Magnus Lindberg, Composer-in-Residence New York Philharmonic
September 30, October 1, 3, 2009
Avery Fisher Hall nyphil.org
Lindberg’s often ferocious sound world is best heard in such works as Arena (which the Philharmonic will play in June 2010) and EXPO (which the orchestra premiered at its Opening Night concert a couple weeks ago). As Composer-in-Residence through the 2010-11 season, Lindberg will also write a new work to be premiered at this season’s final concerts in late June 2010 and curate and conduct the new-music series CONTACT. In addition, the U.S. premiere of his Clarinet Concerto, led by Gilbert and featuring soloist Kari Kriikku (for whom the work was written) at Carnegie Hall on February 13, 2010.
Lindberg recently discussed the many roles he will be tackling with the Philharmonic.
Kevin Filipski: You were chosen to be the New York Philharmonic’s composer-in-residence for this season and next. Have you had similar experiences elsewhere?
Magnus Lindberg: Actually, I have done this in other places: most recently last year with the Porto Orchestra in Portugal. I’ve also done it a long time ago—at least 10 years, I think—the Antwerp Orchestra in Belgium. So I do have some European references similar to, but not quite like, this arrangement I have with the Philharmonic.
KF: What can you tell us about your experiences working with the orchestra’s new music director, Alan Gilbert?
ML: I have been very lucky to have worked with Alan in Stockholm and in Hamburg, so I got to know him as a fantastic musician, a great conductor who has a deep understanding of the music he’s performing. So I must say that I was happy and astonished to be approached by the team here for this appointment.
KF: One of your duties while here is writing new music. You already premiered your latest work, EXPO, on Opening Night (it will be repeated during the September 30, October 1 and 3 concerts). Can you tell us about this work?
ML: The title already says something: it’s an exposition of something, of a new era that’s starting here. The piece shows some of the typical qualities of what I try to do in my music. I present very fast and very slow music, starting with a huge contrast, then dichotomy and suspense between the two opposite elements, which blend together and show up in very different fashions throughout. It’s also a tour de force, a very demanding piece in terms of the orchestra playing many different tempos. I have the luxury of ample rehearsal time, so the musicians know what it’s about. As always with new pieces, you need to adjust—it’s one thing to write it down on paper and another to hear it performed. I managed to get the adjustments into the score, so I feel pretty relieved—and it’s an amazing group of musicians we have here.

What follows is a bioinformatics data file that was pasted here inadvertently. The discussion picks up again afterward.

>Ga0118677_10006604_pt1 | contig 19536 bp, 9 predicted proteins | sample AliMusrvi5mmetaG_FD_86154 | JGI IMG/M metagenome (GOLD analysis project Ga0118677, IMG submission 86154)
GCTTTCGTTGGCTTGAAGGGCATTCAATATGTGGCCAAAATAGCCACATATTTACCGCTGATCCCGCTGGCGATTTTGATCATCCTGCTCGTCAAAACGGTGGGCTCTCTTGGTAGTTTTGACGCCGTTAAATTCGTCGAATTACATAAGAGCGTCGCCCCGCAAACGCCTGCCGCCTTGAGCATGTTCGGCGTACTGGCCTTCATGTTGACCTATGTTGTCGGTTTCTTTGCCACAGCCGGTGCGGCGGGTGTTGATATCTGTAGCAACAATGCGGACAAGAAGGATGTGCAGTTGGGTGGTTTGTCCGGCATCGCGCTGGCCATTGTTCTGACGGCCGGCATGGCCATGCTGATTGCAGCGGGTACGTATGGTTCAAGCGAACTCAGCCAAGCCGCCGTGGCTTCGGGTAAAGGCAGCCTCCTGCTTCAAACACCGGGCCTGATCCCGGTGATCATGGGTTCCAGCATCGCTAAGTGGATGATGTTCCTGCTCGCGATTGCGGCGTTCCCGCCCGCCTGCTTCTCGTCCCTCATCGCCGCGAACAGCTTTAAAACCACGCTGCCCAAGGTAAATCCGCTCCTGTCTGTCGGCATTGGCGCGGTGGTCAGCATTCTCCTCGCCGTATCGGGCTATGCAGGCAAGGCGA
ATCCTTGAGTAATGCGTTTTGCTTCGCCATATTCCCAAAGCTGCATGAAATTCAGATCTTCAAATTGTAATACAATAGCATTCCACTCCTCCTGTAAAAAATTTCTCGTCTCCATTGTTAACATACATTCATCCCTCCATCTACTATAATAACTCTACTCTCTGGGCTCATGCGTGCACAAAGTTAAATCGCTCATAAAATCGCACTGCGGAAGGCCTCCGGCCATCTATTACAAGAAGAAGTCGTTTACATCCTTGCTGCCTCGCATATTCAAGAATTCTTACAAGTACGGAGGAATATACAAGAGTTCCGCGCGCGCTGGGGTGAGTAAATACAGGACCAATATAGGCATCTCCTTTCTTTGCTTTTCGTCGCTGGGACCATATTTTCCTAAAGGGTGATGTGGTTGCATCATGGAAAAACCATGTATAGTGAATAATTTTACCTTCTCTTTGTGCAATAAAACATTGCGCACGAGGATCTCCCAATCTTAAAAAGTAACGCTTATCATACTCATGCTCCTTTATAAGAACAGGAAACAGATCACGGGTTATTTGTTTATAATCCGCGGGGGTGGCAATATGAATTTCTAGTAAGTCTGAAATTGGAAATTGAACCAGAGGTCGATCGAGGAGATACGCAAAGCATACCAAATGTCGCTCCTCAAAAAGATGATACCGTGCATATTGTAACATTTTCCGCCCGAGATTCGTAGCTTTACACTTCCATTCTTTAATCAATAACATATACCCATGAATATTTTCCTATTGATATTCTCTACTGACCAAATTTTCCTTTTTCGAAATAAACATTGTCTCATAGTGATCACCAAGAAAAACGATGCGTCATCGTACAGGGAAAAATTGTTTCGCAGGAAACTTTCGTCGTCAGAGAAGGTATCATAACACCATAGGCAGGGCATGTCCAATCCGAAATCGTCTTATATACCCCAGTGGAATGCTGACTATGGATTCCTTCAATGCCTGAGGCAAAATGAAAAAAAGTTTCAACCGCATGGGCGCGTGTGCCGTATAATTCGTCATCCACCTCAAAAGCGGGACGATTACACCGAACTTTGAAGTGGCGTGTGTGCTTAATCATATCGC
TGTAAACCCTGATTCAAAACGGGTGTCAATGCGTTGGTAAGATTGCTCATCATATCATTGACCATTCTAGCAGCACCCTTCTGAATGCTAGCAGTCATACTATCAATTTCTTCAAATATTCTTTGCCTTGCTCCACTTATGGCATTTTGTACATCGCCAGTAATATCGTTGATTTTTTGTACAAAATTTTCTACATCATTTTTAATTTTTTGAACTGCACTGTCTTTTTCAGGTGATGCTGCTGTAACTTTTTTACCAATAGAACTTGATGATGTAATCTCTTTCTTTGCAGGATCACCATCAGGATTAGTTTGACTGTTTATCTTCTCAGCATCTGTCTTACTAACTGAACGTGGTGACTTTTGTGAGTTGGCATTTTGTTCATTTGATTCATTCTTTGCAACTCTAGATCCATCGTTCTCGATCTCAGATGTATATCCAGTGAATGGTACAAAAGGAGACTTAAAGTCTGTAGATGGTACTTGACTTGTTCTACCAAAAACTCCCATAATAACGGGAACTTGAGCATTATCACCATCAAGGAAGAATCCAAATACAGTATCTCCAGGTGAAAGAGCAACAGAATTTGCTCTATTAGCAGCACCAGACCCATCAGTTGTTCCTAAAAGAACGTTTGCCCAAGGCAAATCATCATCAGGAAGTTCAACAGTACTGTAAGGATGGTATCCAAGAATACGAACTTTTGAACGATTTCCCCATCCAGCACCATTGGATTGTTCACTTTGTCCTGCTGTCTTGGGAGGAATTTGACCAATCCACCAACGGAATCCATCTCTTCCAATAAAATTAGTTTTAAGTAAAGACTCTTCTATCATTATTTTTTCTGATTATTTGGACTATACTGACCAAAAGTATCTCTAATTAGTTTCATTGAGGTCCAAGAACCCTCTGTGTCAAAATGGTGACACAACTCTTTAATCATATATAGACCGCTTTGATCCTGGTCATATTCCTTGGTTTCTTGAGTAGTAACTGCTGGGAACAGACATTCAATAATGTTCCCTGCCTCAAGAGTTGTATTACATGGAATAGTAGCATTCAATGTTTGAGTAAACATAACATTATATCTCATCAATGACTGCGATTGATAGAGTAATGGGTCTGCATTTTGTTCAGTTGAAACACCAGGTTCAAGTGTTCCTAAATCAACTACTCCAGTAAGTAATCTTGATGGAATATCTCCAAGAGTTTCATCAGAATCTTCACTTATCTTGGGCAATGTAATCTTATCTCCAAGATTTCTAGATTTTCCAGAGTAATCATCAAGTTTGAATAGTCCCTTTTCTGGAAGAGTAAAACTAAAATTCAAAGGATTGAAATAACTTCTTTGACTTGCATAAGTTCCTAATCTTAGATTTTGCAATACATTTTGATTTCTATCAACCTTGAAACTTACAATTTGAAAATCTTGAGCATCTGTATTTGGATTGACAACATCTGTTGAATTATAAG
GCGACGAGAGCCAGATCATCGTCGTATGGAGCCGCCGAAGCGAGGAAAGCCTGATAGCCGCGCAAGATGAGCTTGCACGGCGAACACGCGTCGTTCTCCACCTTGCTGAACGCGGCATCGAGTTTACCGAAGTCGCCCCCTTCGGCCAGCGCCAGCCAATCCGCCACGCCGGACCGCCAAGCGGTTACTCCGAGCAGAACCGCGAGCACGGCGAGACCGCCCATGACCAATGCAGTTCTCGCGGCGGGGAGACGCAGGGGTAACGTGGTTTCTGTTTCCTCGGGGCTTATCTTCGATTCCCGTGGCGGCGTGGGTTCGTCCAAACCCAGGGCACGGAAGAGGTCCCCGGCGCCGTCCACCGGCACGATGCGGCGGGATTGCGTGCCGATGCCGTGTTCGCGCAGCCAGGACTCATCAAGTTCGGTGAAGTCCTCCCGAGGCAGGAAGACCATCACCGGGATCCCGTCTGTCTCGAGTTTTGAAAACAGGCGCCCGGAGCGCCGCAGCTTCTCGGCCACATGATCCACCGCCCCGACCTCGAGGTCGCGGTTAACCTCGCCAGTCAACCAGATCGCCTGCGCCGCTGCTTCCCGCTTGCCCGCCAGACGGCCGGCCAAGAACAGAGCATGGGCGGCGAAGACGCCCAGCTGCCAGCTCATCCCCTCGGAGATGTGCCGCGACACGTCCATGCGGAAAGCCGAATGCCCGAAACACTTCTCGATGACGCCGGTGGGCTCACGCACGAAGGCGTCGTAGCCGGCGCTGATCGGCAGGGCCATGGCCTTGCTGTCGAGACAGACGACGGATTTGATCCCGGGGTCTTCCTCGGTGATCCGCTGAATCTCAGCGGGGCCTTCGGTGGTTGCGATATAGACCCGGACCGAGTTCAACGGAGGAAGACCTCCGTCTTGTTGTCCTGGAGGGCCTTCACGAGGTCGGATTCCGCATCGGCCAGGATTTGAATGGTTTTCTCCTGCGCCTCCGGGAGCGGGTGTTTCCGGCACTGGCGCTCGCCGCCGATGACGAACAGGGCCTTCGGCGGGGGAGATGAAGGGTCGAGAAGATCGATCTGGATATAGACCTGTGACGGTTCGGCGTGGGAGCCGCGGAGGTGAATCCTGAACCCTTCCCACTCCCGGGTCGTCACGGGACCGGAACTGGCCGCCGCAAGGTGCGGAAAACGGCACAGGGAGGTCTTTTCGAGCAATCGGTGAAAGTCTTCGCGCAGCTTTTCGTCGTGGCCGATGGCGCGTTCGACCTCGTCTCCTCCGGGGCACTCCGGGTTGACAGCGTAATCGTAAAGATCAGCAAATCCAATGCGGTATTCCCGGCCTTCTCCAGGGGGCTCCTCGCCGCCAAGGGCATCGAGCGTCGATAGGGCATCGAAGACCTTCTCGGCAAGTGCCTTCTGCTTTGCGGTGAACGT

KF: You will also write a new work for the season’s final program in June. What can you tell me about that?
ML: That is my main task now all this winter. I am already well into the planning of the work. It will be a large-scale piece that’s definitely a continuation of some of my other orchestral scores. This one belongs with the works I’ve done over the last 10 years. It’s dangerous to say anything more concrete because it might take a different direction. I’m looking at it being more chamber-like, instead of being loud and noisy. (laughs) I will try my best at getting in some slow and soft music. But one never knows. I always try to write slow movements, but out comes fast and temperamental music instead!
KF: Another one of your duties curating the Philharmonic’s new-music series, CONTACT, including conducting one of the performances.
ML: This series is wonderful. We will have an orchestra made up of musicians from NY Philharmonic doing music of our time. I will be conducting a concert in December, and Alan will conduct one in the spring. We have seven commissioned pieces for these concerts: we’ve chosen five American composers and two Europeans, and they will all have the opportunity to write pieces for these specific musicians, and we will make sure that we have discussions about their works so they can talk to the audience about contemporary music, which is important.
KF: Can you talk about what’s in store for next season?
ML: We are in the middle of setting up next season, so we will bring some musical variety to what we will present. Everything is still open, which is something I’m very proud of, because it’s nice to realize that inside this large institution, you can on short notice plan on doing fresh music for the audiences. Working on CONTACT and having new music integrated with the regular repertoire is always invigorating.
originally posted on timessquare.com